Imprese often quoted famous texts such as the Bible and the works of the Latin writers Ovid and Vergil. An impresa might allude to a particular story, or create a complicated joke by leaving out certain words.
Online sources such as the Perseus Project include both Latin texts and English translations; by comparing the two versions, even someone with little knowledge of Latin could choose an appropriate motto from Vergil, Ovid, or the Vulgate.
The following list of sample mottoes is taken from Alan Young's extensive collection, The English Tournament Imprese.
by Iago ab Adam, OL, JdL
From 'Two Anglo-Norman Culinary Collections Edited from British Library Manuscripts Additional 32085 and Royal 12.C.xii' Speculum 61/4 (1986) pp. 859-882, by Constance B. Hieatt and Robin F. Jones.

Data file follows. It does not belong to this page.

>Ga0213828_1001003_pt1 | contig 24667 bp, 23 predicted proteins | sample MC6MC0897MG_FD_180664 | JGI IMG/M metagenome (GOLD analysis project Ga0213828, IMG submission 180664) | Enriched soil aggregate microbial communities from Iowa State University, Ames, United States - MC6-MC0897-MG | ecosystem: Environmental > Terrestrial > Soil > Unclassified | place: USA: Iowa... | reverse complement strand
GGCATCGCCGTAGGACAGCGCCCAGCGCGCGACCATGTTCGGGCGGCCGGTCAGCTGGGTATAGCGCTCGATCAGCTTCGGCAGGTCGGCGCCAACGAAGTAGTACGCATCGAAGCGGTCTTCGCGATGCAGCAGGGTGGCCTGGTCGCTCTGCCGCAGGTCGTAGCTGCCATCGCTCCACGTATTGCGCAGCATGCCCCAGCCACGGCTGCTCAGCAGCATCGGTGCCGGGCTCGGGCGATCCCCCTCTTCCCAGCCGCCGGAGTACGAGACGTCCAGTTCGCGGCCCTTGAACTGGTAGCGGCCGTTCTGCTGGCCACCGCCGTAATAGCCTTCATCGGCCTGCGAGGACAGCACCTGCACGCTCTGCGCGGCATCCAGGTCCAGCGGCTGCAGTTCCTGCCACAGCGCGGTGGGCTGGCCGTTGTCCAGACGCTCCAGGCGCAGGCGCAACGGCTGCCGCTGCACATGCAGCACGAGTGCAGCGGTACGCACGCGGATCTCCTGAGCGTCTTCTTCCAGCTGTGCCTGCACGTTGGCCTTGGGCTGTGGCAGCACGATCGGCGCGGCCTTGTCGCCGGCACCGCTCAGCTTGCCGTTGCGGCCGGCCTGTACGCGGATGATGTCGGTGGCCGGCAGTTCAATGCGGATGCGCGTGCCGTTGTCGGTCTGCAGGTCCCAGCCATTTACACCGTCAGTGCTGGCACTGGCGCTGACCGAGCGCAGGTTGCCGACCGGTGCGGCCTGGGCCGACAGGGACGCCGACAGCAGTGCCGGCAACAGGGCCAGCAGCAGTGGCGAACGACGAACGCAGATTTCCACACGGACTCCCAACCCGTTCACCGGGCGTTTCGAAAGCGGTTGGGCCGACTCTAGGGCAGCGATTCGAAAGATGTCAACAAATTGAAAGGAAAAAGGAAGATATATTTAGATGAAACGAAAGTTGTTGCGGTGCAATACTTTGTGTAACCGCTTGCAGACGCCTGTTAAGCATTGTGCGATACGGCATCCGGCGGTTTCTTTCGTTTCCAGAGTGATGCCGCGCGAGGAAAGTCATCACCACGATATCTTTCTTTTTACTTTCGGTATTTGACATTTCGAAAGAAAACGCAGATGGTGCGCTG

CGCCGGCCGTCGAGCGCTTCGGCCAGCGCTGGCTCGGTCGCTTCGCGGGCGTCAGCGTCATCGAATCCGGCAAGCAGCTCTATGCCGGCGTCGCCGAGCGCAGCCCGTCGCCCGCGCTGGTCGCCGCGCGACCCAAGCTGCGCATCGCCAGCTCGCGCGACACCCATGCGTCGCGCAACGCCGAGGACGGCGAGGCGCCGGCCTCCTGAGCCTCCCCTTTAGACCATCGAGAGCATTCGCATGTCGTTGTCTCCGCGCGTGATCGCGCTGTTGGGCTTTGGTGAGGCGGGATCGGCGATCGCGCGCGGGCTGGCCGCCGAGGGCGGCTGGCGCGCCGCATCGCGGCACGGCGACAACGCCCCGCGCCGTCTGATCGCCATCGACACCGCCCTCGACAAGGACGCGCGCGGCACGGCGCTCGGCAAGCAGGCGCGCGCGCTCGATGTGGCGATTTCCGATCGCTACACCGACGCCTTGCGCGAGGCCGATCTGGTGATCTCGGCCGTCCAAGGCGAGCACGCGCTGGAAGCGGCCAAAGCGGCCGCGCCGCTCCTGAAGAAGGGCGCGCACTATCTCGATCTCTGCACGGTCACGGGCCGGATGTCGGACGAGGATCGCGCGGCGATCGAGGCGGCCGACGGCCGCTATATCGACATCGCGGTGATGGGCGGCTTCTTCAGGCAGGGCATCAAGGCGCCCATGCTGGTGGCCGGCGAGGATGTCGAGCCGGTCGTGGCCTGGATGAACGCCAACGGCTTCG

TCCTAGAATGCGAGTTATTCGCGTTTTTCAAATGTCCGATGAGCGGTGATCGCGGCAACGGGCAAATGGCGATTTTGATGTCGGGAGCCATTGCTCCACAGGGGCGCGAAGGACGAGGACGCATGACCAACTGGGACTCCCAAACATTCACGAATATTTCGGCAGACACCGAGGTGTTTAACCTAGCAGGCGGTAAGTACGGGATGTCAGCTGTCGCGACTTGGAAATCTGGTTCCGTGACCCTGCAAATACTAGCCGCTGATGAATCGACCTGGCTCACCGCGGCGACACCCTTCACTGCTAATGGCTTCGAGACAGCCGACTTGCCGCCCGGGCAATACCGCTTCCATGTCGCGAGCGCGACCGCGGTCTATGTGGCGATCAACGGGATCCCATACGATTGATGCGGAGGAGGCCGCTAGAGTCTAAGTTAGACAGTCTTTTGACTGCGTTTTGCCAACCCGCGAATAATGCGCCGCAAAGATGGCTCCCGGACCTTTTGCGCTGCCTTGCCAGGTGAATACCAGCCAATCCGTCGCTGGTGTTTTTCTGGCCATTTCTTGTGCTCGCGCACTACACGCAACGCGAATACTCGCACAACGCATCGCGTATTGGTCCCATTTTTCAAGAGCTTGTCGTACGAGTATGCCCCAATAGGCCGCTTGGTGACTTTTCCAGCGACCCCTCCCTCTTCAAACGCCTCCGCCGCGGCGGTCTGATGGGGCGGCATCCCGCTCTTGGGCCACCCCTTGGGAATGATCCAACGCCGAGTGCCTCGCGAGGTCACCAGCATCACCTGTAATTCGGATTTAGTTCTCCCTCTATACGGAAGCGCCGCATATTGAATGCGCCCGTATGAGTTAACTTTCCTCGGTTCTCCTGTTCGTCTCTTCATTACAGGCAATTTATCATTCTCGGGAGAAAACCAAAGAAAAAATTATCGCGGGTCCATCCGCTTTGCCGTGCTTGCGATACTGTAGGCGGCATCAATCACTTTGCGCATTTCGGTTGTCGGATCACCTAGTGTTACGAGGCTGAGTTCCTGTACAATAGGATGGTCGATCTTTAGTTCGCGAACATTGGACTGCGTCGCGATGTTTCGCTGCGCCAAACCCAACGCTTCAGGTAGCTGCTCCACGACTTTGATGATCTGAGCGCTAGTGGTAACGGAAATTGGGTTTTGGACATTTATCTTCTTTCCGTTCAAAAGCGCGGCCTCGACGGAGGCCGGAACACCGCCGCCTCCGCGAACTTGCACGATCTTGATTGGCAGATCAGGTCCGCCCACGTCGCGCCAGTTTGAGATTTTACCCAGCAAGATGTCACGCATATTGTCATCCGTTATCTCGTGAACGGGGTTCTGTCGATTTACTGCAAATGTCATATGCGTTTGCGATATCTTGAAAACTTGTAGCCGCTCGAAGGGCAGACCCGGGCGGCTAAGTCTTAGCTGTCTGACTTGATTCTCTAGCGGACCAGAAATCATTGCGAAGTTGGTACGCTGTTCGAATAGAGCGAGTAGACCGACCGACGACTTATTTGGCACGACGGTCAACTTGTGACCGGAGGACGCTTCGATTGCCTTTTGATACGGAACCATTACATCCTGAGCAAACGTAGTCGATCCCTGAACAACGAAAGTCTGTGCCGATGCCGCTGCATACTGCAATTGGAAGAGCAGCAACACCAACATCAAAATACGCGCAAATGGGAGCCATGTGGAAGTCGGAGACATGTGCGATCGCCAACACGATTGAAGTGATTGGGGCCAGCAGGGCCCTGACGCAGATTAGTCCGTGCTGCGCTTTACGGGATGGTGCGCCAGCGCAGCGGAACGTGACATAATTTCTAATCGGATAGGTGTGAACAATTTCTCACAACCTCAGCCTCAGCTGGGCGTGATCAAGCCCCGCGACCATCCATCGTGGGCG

Ermynee. Serra fet blanc e bien savoree de bon poudre de gyngyvre, e de quibebes e de clous, e cele viaunde deit estre partie ou vert desirree.
Vert desirree. Let d'alemaundes, flur de rys, braoun de chapoun, vyn vermail, sucre, percil; le colour serra vert.
Ermynee (spiced white pottage). The dish should be white and well flavored with good ground ginger, and with cubebs and cloves, and should be combined (in strips of alternating color) with "vert desirree."
(Editors Note: The ingredients for the dish are not given fully, but probably resembled those of "Vert desir(r)ee," with which it was to be served.)